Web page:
13. root1657

    send to gps

    I'm a huge fan of GSAK, as mentioned by the previous poster (and so many cachers). If you become a premium member and can then get the gpx files, you might also like easygps. I use GSAK to do lots of cool stuff, then when I'm ready to go out, I export my to-do list to a gpx, open it in easygps, and use it to put them in my gpsr. I also do it with gsak, or just from the web interface, depending on the cache, but I have easyGP set to put the decoded hint in the details of the waypoint in the GPS, so I have it handy, but it doesnt handle long hints very well. Seems there is no one tool for everything, yet...
  14. I would absolutely LOVE to have that check box! As meager as my vote is, it's a yes.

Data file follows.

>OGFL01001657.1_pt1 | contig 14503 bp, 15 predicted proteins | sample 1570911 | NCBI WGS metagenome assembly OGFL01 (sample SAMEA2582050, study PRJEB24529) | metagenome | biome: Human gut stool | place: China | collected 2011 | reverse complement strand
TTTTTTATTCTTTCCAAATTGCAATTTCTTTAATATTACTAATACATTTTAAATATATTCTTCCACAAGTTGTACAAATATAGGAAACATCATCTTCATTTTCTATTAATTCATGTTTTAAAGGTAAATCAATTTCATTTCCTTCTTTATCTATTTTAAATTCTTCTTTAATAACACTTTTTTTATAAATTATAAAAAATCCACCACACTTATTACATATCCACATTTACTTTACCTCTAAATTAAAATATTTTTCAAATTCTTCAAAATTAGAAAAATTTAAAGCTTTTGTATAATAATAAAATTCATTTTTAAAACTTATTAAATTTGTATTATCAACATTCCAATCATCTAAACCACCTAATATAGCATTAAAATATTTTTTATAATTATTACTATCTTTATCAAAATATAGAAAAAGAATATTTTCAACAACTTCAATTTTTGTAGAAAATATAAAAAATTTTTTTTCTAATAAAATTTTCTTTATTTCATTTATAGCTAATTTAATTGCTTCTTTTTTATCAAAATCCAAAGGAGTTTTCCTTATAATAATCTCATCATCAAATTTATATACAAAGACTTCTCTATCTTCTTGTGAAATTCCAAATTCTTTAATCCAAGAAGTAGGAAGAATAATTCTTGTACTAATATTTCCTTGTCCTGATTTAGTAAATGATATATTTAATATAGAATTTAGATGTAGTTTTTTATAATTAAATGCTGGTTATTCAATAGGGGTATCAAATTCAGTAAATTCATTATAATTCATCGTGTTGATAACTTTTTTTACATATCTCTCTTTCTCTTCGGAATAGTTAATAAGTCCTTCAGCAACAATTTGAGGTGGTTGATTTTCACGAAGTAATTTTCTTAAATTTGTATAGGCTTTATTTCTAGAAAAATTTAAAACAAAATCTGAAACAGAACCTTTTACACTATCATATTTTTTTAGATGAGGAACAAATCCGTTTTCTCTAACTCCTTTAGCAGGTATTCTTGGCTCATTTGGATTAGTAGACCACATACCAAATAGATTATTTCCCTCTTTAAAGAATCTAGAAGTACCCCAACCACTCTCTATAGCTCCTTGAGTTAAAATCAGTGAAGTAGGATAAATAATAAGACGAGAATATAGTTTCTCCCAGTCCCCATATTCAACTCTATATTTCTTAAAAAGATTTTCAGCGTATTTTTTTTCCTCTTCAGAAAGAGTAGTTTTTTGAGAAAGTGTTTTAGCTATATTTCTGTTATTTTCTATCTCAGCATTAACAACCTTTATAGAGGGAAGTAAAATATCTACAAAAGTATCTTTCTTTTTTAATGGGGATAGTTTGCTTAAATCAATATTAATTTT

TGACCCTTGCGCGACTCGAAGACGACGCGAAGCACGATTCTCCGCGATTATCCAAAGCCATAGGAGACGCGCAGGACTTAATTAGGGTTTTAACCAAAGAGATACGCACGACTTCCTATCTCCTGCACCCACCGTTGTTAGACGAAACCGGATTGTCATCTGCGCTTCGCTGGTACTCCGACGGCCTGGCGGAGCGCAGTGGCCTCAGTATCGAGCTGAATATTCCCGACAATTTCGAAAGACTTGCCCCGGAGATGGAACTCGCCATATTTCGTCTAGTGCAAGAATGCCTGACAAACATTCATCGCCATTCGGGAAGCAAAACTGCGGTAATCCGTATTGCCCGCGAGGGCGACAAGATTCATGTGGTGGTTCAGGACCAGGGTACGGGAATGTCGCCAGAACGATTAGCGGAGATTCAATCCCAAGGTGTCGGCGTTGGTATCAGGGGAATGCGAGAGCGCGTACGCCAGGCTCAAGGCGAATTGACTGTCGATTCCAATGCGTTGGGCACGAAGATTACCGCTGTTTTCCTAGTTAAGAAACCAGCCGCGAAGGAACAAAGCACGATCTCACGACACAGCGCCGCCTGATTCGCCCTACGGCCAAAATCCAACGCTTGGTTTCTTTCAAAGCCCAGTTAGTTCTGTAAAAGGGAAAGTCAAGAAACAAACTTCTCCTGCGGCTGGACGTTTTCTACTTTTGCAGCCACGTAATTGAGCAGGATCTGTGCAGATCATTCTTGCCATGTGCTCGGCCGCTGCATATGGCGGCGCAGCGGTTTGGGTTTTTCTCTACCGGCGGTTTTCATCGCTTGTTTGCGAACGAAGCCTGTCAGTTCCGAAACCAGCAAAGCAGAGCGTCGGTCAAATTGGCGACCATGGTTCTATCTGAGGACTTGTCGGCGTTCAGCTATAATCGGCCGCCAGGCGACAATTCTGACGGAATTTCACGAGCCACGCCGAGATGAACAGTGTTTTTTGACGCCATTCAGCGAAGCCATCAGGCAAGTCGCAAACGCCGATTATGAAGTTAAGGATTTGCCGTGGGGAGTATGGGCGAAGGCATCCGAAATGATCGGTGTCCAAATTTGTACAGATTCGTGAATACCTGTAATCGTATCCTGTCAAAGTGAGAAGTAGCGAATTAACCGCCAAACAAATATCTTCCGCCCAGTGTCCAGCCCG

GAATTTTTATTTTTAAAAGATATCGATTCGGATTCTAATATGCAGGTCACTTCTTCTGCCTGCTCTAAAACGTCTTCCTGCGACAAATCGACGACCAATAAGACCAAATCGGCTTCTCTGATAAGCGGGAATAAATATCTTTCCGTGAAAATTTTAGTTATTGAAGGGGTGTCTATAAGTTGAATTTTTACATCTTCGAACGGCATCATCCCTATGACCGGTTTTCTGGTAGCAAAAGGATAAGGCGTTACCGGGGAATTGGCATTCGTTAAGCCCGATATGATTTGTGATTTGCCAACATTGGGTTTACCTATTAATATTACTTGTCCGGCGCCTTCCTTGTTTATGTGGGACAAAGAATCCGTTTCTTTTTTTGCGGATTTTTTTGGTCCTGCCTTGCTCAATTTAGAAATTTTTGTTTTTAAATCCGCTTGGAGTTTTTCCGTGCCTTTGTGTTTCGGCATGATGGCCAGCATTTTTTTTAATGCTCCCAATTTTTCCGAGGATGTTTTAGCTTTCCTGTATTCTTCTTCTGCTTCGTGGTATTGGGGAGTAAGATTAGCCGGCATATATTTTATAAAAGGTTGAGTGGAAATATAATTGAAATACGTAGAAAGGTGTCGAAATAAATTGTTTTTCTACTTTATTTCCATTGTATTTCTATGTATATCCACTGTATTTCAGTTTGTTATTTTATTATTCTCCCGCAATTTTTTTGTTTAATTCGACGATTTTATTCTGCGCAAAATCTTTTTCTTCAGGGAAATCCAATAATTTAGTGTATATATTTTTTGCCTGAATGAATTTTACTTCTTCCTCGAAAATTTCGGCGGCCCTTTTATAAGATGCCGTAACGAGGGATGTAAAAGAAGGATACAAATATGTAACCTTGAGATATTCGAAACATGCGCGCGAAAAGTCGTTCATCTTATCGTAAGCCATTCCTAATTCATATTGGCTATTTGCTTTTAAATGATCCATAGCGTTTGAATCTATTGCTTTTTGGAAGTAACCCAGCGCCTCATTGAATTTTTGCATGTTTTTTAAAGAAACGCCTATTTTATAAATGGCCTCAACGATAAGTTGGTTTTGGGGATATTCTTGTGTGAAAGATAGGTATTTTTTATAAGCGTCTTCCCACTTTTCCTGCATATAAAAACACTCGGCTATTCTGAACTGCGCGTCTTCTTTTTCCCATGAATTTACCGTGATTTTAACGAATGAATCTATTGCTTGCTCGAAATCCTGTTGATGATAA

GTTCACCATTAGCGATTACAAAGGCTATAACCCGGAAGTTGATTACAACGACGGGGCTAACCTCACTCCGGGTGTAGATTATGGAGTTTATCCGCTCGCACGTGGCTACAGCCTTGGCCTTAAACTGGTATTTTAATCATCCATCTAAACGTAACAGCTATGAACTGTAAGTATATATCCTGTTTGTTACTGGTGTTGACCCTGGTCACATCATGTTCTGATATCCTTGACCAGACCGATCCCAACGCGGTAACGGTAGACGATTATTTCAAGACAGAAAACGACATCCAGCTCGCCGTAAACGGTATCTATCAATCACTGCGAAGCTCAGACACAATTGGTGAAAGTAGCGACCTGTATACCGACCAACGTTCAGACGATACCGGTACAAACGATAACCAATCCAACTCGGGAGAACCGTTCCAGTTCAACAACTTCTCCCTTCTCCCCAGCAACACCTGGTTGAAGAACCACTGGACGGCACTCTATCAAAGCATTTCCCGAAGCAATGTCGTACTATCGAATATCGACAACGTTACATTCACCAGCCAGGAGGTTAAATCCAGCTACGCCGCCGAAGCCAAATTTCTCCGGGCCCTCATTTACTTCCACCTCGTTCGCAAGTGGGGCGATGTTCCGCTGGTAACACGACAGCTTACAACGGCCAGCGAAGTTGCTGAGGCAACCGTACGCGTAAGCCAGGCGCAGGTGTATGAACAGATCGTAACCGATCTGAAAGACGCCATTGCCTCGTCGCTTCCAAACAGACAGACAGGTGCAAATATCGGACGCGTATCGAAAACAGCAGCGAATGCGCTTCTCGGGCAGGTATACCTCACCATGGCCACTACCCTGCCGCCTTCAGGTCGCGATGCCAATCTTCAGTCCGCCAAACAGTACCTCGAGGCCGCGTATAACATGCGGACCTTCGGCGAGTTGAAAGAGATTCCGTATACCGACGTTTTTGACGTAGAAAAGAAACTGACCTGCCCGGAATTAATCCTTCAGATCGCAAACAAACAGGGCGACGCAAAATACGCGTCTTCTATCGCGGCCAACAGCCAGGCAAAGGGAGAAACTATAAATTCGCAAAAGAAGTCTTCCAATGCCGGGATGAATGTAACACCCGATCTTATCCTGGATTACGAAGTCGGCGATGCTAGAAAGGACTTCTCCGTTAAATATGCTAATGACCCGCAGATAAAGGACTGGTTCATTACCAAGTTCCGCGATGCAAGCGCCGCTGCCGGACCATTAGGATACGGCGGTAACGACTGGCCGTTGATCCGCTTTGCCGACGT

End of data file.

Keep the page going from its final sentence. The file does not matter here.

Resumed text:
15. TB22AB2 is hanging on the collar of Eddie! He's a darn good geocache dog, and I'd reccomend the Jack Russel to anyone for geocaching. They were a designed breed intended to keep up with horses when people went hunting (people on horses, not hunting horses). He does a good job on the hunt, and I think he's actually more familiar with some cachers than I am, because at a couple of caches he has picked up a trail and taken me right to the cache, as if he knows to go where they went. You could also probably do well with a Brittany Spaniel, or just about any kind of hunting breeds. My bigger question would be, if you get a dog that can keep up with you, will you be able to keep up with him?